Genetic factors may significantly contribute to a person’s risk of suffering hearing loss in old age, according to new research.
The findings, by University of South Florida researchers, are being hailed as a major breakthrough in understanding and preventing hearing loss that affects about 30 million Americans and greatly diminishes their quality of life.
They 9-year study — a collaboration between USF’s Global Center for Hearing & Speech Research and the National Technical Institute for the Deaf at the Rochester Institute of Technology — identified the first genetic biomarker for age-related hearing loss (also known as presbycusis). The genetic defect carried by those who ultimately suffer from age-related hearing loss was also linked to speech problems in older people.
“This gene is the first genetic biomarker for human age-related hearing loss, meaning if you had certain configurations of this gene you would know that you are probably going to lose your hearing faster than someone who might have another configuration,” said Robert Frisina Jr., who helped conduct the study, published in the journal Hearing Research.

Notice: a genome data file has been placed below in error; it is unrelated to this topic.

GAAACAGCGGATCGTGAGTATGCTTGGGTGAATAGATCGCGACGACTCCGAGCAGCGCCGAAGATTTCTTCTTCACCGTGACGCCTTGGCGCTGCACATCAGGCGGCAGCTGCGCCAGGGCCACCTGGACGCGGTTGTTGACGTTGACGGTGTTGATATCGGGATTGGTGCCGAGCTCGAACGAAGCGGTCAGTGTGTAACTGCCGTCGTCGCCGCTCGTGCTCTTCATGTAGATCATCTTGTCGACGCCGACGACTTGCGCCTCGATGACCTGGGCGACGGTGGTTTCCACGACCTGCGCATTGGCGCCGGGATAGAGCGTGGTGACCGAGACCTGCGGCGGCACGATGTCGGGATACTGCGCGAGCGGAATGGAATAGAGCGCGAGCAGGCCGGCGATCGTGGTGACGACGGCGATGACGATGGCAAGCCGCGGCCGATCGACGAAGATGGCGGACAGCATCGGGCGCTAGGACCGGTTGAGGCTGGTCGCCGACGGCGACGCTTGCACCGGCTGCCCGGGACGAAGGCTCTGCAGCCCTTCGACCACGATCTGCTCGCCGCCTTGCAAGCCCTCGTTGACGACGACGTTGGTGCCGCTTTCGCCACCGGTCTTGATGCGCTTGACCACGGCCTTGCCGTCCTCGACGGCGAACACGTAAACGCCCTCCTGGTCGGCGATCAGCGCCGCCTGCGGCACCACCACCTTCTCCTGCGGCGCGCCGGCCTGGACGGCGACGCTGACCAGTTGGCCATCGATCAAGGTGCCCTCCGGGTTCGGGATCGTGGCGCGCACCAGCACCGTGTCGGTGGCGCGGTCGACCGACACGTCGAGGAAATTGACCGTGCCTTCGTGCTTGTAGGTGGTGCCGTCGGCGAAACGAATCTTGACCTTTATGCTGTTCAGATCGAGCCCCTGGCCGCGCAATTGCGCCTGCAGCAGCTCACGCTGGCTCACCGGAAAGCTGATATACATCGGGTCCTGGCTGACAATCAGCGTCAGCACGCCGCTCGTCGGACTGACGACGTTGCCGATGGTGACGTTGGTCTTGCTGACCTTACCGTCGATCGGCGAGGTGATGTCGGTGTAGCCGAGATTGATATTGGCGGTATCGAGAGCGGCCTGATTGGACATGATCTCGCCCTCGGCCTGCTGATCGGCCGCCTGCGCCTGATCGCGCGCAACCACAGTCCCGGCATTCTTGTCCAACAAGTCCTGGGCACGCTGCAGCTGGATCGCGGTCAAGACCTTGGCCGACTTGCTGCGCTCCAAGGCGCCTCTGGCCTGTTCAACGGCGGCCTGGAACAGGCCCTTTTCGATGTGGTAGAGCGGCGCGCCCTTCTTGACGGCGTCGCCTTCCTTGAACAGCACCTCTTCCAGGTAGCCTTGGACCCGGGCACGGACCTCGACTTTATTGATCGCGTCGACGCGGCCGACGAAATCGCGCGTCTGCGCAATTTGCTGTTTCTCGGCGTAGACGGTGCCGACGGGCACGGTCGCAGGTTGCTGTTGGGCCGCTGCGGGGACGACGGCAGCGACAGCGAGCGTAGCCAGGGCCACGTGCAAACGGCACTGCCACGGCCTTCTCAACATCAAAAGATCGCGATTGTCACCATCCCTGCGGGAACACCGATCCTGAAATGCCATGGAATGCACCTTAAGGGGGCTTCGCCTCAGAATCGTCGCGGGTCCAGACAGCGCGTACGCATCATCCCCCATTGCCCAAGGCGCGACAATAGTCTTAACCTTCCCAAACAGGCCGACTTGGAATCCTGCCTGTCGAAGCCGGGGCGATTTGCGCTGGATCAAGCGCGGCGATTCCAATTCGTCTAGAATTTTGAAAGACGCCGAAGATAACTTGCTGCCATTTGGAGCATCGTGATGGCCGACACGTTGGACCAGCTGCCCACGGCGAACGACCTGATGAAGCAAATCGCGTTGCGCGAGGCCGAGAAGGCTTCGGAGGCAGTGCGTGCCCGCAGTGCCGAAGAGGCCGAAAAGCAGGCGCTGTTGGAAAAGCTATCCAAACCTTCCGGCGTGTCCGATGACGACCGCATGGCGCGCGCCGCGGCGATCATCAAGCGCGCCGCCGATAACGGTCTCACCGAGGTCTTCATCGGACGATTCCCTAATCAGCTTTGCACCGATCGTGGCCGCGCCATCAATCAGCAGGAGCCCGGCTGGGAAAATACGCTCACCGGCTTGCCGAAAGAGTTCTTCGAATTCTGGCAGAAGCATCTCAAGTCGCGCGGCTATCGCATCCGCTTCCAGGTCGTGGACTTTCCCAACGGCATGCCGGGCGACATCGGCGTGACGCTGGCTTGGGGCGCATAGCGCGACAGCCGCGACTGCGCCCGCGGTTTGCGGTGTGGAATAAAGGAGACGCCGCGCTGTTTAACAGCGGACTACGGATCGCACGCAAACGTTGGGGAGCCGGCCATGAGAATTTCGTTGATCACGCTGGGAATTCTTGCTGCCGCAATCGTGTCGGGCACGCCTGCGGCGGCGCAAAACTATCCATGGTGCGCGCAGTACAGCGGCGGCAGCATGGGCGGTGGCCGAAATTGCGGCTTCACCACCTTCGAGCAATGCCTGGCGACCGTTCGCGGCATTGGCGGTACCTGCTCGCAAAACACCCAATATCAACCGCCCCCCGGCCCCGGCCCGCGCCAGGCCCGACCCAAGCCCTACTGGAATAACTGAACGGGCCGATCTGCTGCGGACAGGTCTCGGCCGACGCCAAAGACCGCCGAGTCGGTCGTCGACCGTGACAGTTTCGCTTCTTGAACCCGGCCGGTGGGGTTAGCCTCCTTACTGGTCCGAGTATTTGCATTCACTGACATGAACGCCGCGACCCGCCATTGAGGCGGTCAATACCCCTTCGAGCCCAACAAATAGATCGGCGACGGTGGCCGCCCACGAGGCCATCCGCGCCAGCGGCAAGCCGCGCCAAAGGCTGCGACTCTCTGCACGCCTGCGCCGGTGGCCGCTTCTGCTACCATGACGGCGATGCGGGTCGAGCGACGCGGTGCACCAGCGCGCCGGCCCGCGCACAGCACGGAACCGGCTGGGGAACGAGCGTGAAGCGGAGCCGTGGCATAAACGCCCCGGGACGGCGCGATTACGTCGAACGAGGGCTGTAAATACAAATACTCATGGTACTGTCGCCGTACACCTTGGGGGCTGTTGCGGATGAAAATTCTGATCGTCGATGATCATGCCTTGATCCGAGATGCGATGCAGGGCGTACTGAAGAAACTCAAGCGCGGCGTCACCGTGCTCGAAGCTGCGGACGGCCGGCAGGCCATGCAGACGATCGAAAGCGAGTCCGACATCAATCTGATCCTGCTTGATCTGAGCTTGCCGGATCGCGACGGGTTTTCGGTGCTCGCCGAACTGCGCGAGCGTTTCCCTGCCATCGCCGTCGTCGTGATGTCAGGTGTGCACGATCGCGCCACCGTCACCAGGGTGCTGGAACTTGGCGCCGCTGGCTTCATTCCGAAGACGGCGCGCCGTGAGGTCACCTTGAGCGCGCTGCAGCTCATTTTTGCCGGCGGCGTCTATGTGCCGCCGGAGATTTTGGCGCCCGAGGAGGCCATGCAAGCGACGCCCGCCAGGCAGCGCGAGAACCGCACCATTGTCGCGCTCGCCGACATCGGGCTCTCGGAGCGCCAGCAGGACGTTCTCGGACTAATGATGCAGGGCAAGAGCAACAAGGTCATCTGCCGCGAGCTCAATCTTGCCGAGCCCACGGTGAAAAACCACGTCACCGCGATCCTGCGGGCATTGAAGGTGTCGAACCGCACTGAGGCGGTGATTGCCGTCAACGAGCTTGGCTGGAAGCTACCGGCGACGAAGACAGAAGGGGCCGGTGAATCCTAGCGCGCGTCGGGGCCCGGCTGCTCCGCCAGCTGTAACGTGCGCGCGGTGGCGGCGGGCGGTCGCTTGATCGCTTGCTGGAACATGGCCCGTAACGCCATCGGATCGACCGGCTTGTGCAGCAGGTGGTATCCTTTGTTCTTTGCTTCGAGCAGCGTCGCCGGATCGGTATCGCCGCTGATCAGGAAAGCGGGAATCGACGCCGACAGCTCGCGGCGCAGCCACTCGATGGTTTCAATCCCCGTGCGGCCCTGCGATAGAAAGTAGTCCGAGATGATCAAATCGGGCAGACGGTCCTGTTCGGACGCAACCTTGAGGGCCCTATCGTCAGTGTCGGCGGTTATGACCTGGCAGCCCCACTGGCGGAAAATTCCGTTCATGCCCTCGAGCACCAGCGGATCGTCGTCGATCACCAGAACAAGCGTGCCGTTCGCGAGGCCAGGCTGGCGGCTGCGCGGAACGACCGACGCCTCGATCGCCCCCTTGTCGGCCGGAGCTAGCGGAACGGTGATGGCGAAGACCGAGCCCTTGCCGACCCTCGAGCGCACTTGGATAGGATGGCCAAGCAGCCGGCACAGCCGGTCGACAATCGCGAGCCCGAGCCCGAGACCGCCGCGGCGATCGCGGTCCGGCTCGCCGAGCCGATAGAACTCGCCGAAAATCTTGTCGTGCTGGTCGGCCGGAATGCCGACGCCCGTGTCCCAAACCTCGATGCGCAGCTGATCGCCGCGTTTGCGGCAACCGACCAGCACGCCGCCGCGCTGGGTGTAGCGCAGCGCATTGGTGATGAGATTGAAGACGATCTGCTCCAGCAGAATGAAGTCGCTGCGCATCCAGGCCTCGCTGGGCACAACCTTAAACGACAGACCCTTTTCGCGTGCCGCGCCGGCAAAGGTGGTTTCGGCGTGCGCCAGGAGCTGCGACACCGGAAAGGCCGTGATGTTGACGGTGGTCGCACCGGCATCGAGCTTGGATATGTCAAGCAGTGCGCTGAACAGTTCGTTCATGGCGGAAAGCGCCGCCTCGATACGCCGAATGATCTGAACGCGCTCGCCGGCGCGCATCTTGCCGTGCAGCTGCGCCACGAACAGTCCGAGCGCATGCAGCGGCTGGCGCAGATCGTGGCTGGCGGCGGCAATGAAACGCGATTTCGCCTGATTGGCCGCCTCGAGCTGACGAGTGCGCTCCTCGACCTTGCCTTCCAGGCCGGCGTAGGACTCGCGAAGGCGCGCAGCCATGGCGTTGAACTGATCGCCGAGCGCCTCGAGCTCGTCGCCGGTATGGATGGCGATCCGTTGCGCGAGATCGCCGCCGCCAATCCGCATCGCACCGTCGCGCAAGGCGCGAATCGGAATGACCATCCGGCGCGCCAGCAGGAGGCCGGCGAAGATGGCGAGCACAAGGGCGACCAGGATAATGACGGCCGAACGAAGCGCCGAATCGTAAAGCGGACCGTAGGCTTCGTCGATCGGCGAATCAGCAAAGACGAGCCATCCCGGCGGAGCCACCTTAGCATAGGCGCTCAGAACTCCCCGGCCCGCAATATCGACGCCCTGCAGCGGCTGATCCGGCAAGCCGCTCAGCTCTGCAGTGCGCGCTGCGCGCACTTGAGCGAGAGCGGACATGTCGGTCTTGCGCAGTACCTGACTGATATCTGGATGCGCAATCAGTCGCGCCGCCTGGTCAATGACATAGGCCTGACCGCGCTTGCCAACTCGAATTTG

For the study, researchers tested the hearing of 687 people and also conducted genetic analyses and tests of their speech processing.
The researchers said the finding will allow doctors to identify people who have the gene, so they can take steps earlier in life to protect their hearing — such as avoiding loud noises, wearing ear protection, and avoiding drugs known to damage hearing.
“Age-related hearing loss is a very prevalent problem in our society. It costs billions of dollars every year to manage and deal with it. It’s right up there with heart disease and arthritis as far as being one of the top three chronic medical conditions of the aged,” Frisina added.